BTW I haven't read much of Davidson's other work, but I have a lingering fondness for him because in high school I read aloud his much-anthologized story The Golem for Prose Reading competitions; it went down much more smoothly with judges than the Norton Anthology modernism I usually inflicted on them. Davidson's polished prose blends chatty mid-20th century "slick" writing with 19th century stylings that remind me, just a bit, of Gene Wolfe's more filigreed antiquarian approach in his Dark Forces installment.
Didi by Michal Witkowski: An extended excerpt from a longer work, this is an account of a teen trans streetwalker's life; adjectives like "gritty" fail to do justice. (There are only subtle hints that Didi is trans, but the author's note was more direct.) It's so deftly plotted, sympathetic, and incident-crammed that it manages to be entertaining despite, or because of, its horrifying verisimilitude. It's like drinking champagne made from subway mop water. 

Compare/Contrast: Both are tales of the naked, suppurating city. One feels like a whimsical hatchet job, the other like sympathetically researched reportage.

Verdict: I liked them both, but Didi is the one worth rereading for its sympathy-demanding portrait of down-and-out life. Naples felt like an amusing card trick with a muffed payoff. 

The Gorgon by Tanith Lee Vs. dona malva and senhor jose ferreiro by Valter Hugo Mae:

The Gorgon by Tanith Lee: A tourist swims to a small forested Grecian island despite cryptic warnings from the locals. There he encounters a sophisticated woman who wears a mask. Is she a Medusa? OR ARE WE?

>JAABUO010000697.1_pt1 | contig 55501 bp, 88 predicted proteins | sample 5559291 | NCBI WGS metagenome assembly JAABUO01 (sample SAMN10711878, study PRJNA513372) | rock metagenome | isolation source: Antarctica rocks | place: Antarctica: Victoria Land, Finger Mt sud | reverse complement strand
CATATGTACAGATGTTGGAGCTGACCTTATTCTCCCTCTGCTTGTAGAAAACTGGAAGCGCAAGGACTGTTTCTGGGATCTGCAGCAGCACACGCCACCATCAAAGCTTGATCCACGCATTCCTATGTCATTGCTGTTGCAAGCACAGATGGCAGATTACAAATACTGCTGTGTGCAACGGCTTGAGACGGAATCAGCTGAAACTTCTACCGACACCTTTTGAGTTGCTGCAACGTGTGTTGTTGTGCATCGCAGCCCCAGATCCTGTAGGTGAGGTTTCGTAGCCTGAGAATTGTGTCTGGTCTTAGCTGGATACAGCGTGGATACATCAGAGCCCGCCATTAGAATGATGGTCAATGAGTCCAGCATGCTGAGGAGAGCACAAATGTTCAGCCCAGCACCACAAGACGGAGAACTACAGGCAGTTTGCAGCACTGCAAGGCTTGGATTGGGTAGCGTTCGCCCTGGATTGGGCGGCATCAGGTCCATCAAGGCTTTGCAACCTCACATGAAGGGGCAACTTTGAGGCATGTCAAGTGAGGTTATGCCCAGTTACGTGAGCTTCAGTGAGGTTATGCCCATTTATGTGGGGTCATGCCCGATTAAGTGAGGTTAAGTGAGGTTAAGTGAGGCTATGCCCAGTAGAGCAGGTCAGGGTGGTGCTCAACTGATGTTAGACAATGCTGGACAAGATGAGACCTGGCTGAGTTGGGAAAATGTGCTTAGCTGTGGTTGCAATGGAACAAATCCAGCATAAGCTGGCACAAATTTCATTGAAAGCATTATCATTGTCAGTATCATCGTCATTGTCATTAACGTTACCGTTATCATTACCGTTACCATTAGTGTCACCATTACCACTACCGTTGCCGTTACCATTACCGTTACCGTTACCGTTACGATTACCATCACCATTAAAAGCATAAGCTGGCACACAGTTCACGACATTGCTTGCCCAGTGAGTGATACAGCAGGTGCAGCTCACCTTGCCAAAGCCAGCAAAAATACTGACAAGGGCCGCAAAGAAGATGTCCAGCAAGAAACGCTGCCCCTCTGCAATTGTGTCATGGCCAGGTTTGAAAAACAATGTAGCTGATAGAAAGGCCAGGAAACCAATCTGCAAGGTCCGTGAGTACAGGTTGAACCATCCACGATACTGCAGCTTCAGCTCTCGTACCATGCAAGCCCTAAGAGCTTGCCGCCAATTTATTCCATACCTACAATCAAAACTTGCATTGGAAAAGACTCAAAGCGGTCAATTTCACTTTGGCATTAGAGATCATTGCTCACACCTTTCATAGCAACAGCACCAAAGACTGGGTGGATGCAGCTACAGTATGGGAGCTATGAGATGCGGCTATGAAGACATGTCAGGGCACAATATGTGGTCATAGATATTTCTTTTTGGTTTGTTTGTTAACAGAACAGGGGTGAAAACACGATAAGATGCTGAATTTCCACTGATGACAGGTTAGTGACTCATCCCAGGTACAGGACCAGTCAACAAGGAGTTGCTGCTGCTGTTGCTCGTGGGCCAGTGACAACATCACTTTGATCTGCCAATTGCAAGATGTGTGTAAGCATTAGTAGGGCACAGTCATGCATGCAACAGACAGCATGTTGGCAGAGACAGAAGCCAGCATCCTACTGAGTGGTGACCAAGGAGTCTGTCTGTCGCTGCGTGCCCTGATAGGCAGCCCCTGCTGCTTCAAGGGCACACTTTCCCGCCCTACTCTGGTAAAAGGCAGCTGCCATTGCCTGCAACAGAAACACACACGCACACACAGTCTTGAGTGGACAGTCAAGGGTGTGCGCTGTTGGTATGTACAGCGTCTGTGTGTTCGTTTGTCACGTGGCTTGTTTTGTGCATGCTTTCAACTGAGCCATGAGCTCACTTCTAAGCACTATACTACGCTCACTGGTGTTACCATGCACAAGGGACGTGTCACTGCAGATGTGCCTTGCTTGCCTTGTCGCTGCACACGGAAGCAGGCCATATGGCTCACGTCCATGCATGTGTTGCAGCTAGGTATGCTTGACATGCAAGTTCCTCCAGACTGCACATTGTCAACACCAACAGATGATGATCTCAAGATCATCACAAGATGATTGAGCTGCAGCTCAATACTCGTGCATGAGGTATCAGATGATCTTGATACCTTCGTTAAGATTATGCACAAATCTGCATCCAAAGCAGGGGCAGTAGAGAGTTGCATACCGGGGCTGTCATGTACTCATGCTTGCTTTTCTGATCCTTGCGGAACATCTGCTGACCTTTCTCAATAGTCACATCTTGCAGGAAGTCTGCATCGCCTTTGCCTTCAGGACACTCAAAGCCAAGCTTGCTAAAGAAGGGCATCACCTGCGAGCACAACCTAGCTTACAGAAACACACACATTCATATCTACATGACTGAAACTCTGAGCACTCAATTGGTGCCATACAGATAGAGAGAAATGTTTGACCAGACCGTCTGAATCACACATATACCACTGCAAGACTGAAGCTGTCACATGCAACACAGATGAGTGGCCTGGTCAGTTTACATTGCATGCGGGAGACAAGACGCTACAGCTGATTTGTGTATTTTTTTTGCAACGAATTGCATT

This tale is prescient; a woman who hides her appearance and ought to be known for her knowledge and accomplishments is, nonetheless, known and judged only by her appearance. A tale for the Instagram age, way back in the 80s.

Lee requires no introduction for literary fantasy fans of a certain age, but I'll always regard her as the best Blake's Seven writer, admittedly not a high bar. She added romantic complications to the dying days of that space opera which the show both needed and squandered.

dona malva and senhor jose ferreiro by Valter Hugo Mae: (BTW the lower-case is the author's) Oh man, do you like haunted houses with bleeding walls? Do you like buggin'-out female hysteria? If not, buzz off. If yes, you need to check this story out. A shot of sawtooth horror with a spritz of magical realism.

Compare/contrast: A woman, viewed from a certain distance, has a rough time of it in both stories, more subtly in Tanith Lee's story.